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Chaplain's Corner

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Pressure is a Privilege

18 Sep 2023 | Lt. Jason Moore Marine Corps Base Camp Lejeune

It’s late on Sunday afternoon and the sun is hanging just above the trees. The air is hot and sticky, and I’m standing just beyond the fence in centerfield, pacing back and forth, in a narrow ribbon of shade. This is the third game of the day, and my son’s team is hanging on to a 5-3 lead. They are two outs away from winning the tournament, and though this isn’t the Little League World Series, for my eleven-year-old and his buddies, it’s a big deal.

On Saturday they played sloppy and lost both games. The pitchers (including my son) couldn’t find the plate, the fielders bobbled routine grounders, and then overthrew the bases. Though we lead in both games, we couldn’t hold on. When the other team loaded the bases, we crumbled.

This, of course, is why I’m pacing by the parking lot, afraid to watch but unable to turn away. This is why my smart watch keeps giving me “relax reminders.” I don’t need to take deep breaths, I just need two outs.

Then our pitcher walks a batter, and the next one hits a routine pop-up over our first baseman’s head. My son races over from second but somehow it falls in between them. A collective groan goes up from the parents. The other team is on their feet, banging on the dugout, smelling blood. Our pitcher misses low and away, and the ball skips to the backstop. Both runners advance and the tying run is on second. Here we go again, I think.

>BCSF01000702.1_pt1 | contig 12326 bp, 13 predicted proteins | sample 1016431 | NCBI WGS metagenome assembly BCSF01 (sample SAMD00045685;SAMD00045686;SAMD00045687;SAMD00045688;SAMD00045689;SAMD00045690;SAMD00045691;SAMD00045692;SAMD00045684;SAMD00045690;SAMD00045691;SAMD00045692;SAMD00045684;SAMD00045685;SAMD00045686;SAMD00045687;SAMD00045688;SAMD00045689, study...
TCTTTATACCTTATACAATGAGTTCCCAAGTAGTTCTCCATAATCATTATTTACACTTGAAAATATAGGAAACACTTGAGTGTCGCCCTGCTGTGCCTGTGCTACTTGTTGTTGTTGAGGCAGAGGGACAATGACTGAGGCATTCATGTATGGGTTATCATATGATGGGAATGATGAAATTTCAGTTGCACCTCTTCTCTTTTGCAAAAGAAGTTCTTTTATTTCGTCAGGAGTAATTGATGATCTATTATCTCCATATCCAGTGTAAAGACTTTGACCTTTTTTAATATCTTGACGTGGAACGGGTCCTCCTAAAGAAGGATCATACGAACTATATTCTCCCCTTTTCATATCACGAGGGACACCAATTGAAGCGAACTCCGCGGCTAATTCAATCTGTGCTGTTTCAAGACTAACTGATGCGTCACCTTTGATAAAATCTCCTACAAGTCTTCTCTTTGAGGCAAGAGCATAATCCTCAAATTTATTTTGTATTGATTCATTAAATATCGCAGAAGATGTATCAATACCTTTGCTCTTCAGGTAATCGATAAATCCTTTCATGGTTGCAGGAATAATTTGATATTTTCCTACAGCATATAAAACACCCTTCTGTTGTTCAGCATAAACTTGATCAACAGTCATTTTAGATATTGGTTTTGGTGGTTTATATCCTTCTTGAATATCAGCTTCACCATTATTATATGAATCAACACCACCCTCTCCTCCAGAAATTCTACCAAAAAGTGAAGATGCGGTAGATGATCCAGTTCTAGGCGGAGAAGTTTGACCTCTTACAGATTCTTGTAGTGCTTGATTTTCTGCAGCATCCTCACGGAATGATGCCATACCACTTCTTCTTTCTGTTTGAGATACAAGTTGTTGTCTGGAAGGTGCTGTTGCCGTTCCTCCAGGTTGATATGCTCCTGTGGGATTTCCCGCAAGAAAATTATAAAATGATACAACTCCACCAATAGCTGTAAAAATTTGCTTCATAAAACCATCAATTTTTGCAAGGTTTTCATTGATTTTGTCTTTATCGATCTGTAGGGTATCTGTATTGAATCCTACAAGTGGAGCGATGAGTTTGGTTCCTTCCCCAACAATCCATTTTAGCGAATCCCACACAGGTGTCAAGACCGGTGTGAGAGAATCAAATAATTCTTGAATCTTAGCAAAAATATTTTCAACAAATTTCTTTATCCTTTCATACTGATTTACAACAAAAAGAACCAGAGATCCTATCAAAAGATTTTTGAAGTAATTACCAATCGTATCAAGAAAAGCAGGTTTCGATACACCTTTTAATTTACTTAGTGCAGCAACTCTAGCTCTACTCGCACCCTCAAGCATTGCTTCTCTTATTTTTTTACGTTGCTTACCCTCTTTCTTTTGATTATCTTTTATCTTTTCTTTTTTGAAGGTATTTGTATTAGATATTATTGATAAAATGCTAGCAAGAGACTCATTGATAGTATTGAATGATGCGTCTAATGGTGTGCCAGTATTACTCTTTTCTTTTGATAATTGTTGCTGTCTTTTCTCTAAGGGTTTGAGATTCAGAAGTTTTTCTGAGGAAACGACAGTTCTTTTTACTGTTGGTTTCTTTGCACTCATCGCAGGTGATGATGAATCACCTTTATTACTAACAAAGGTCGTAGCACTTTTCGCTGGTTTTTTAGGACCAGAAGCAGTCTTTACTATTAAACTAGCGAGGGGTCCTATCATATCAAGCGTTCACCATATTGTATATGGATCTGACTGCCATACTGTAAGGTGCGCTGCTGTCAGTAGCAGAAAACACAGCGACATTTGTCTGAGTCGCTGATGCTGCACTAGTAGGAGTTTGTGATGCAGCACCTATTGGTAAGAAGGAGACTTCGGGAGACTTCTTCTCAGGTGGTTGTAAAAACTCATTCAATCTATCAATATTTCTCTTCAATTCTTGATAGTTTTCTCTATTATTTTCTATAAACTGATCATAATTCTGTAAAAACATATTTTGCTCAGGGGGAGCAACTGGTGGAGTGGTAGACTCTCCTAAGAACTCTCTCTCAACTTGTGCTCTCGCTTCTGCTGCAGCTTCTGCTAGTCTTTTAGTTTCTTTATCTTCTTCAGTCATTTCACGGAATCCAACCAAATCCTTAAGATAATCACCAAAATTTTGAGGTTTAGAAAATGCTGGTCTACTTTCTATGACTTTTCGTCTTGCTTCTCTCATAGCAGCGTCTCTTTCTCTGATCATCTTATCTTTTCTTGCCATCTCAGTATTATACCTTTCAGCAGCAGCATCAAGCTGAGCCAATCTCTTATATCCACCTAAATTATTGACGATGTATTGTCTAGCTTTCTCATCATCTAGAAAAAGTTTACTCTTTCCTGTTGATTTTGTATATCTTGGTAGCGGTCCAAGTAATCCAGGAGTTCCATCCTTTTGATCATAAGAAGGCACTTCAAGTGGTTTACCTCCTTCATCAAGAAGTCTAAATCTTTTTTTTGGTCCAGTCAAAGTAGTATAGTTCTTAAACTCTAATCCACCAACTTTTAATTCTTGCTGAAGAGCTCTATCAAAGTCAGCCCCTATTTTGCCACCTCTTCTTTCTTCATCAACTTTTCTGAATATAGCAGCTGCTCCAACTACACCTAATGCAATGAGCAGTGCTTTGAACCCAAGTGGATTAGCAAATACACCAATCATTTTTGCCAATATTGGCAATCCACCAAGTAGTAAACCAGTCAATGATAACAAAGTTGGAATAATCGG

Our coach calls timeout and walks slowly to the mound as the boys huddle around him. I wonder what he’s saying. I wonder what I will say if we lose this game. It will make for a long drive home. The players return to their position looking sharp. They are on their toes, moving with each pitch. Our pitcher is throwing strikes again. He gets ahead, and then finishes him with a high fastball.  The next batter pops up on the first pitch. I hold my breath. My son squeezes it in his glove and the game is over. Crisis averted. Victory secured. The boys are all laughs and smiles. They take pictures, and we celebrate with corndogs and milkshakes.

On the way home, we re-live each at bat. We talk about Saturday’s meltdown and Sunday’s make-up. “Hey, what did coach say to you guys on the mound?” I asked.

“Oh, he just reminded us of what he said after yesterday’s game.”

“What was that?”

“He said that pressure is a privilege.”

A few days have passed, but those words keep coming back to me. As a husband, father, and chaplain, I feel the pressure. Trying to serve my family and my battalion well, is not easy. The weight of responsibility is real. But is also a privilege. To have these people in my life…to be called to love and serve them. 

The Apostle Paul knew what this was like. Not only did he experience tremendous persecution and deprivation, but he also felt a heavy weight of responsibility for the churches he planted. In 2 Corinthians he writes, “apart from the other things, there is the daily anxiety for all the churches” (2 Cor. 11:29). Even so, he didn’t see this as a curse. For the same care that created this pressure also produced great joy. He rejoiced over them, even as he reminded them to “rejoice always, pray without ceasing, [and] give thanks in all circumstances” (1 Thess. 5:16-18).

In these days of homework and confirmation briefs, of field trips and field exercises, of missed birthdays and I’ll make it up to you, I hope you’ll remember—pressure is a privilege.